This I think we just talked over the past few weeks about inclusive leadership and that diversity and inclusion, but the inclusion piece of that being so important about making people on the team know that they’re welcomed, they’re safe, they belong, they’re valued. They’re on the inside. They’re with you. And when you do this as a leader through that connecting, I believe you’d kind of remove these barriers and really free people to deliver high performance.

Chris Goede:     Yeah. Listen, everybody that’s on our team is there for a reason. We hired them because something about their experience, something about them, their values, whatever it might be intrigued us enough to say, “Yes, I absolutely want you to be a part of this team.” I think oftentimes why teams don’t function at the highest level because then we get them in our team and we squelch any voice they may have. To your point, we have talked a lot about this inclusive leadership. We don’t include them or we’ve shut them down so many times they don’t even offer the opportunity to do that.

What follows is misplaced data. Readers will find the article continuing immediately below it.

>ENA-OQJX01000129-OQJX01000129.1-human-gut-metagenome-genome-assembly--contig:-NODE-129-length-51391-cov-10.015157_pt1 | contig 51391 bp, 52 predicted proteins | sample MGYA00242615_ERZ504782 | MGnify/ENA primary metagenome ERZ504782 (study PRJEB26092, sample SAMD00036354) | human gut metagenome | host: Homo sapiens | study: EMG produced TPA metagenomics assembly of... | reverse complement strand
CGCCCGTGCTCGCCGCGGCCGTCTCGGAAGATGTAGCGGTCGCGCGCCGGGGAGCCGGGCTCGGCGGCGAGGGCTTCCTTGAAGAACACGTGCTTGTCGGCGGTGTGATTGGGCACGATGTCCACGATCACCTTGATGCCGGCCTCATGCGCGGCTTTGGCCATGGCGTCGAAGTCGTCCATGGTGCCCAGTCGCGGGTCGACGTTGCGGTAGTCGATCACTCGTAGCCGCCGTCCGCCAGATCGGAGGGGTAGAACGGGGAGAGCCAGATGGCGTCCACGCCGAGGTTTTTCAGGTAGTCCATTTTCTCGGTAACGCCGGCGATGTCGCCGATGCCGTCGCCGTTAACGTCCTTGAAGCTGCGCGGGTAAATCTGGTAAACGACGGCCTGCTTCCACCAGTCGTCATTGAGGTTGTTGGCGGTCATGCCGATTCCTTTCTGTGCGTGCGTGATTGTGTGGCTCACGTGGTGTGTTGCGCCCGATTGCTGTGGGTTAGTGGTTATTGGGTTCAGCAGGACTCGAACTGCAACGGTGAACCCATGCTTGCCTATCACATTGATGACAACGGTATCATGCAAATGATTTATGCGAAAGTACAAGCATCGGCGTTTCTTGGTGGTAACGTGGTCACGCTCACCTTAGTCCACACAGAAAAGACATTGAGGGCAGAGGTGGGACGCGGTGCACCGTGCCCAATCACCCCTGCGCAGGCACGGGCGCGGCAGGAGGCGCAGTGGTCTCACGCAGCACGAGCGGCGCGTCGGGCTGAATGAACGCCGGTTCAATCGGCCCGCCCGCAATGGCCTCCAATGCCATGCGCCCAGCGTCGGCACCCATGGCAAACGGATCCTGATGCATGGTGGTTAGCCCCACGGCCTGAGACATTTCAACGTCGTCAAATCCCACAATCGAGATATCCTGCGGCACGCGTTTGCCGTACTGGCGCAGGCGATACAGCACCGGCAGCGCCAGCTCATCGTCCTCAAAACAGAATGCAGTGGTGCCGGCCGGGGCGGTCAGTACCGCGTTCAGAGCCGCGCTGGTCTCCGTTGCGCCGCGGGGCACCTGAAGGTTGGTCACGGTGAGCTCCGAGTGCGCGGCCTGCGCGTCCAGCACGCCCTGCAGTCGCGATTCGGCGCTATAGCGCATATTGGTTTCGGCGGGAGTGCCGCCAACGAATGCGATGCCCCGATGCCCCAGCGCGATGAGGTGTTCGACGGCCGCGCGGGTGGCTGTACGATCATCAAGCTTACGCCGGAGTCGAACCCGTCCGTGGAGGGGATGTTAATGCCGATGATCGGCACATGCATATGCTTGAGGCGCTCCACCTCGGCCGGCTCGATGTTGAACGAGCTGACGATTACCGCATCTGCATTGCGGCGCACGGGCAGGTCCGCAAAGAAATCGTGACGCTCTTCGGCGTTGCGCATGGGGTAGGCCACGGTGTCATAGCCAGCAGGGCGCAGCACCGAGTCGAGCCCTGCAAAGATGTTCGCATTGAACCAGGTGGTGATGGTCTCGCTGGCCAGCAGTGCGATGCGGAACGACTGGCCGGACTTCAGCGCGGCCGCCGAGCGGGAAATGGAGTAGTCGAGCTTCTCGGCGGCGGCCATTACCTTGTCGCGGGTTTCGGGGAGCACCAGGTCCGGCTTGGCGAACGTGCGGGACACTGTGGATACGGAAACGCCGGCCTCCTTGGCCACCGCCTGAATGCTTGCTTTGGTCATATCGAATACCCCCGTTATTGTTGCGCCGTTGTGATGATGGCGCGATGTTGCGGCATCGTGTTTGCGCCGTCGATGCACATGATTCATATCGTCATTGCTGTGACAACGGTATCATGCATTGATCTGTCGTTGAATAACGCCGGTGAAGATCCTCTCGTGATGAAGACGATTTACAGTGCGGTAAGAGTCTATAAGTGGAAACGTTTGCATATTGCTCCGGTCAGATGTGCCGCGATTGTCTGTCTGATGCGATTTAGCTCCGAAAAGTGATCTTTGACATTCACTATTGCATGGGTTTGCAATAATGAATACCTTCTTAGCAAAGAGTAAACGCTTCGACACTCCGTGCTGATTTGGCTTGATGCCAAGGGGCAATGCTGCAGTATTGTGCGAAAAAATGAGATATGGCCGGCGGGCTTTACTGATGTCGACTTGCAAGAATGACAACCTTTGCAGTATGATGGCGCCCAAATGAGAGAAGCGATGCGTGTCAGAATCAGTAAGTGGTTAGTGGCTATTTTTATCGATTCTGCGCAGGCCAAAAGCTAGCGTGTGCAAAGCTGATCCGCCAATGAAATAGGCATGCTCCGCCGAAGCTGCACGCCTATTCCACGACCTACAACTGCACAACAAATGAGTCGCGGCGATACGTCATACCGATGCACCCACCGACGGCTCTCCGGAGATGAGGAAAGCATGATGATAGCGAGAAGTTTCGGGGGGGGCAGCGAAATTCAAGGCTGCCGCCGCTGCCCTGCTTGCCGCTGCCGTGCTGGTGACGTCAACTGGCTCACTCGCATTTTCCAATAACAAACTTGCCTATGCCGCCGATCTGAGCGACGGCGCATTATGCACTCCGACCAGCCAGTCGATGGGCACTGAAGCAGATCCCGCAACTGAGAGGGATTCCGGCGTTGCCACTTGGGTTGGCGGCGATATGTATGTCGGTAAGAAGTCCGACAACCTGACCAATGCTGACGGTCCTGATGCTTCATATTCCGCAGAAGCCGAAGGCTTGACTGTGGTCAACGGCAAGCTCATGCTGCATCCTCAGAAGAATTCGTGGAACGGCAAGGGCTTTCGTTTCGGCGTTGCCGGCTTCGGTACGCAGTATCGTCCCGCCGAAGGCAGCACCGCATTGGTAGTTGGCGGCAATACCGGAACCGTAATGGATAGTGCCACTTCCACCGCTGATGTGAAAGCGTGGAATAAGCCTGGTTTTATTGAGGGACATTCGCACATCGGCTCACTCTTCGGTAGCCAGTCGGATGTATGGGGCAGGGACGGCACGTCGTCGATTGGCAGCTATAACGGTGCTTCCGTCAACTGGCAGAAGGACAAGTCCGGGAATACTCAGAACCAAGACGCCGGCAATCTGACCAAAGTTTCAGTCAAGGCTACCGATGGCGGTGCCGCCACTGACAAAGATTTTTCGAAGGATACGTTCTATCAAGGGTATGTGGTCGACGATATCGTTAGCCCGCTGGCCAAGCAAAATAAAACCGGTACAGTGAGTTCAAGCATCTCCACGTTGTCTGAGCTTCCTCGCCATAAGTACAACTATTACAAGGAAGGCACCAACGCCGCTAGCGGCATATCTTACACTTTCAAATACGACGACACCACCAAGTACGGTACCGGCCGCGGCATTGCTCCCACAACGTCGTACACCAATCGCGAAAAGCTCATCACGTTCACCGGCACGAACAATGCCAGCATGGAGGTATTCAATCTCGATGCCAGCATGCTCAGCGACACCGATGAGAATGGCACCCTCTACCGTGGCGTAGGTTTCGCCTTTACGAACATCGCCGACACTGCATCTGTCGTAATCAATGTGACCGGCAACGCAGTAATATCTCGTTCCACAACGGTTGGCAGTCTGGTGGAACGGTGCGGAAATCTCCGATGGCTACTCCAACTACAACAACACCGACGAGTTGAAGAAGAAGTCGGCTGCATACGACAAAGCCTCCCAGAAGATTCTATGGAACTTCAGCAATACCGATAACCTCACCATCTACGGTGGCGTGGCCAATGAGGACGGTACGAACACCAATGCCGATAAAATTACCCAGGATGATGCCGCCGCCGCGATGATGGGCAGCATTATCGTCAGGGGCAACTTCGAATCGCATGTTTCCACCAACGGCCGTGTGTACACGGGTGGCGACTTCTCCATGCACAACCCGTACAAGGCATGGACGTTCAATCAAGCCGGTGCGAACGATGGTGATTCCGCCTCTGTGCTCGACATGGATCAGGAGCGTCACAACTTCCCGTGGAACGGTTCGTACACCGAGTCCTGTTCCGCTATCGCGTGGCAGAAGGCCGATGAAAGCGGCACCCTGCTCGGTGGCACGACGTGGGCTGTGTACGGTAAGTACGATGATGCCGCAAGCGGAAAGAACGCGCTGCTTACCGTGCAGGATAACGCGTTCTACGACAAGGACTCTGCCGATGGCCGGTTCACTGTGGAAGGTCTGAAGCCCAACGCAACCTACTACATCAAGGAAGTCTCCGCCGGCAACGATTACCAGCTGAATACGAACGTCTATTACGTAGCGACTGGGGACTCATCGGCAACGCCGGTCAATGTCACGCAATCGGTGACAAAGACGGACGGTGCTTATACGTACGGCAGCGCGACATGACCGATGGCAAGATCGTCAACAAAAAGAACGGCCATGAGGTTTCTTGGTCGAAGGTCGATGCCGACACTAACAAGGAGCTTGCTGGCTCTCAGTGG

And what comes to mind here is going back to the basics of what we teach in the 5 Levels of Leadership. As a leader, you need to understand that your relationship, your influence with each one of those members on your leadership team or the team itself, we’re talking about high performance teams is different and we need to lead them accordingly. And so when you think about high performance teams, you’re like, “Man, what do my team meetings look like?” And yes, I want you to be thinking about that, but I also want you to be thinking about what does my influence look like with them on a day-to-day basis?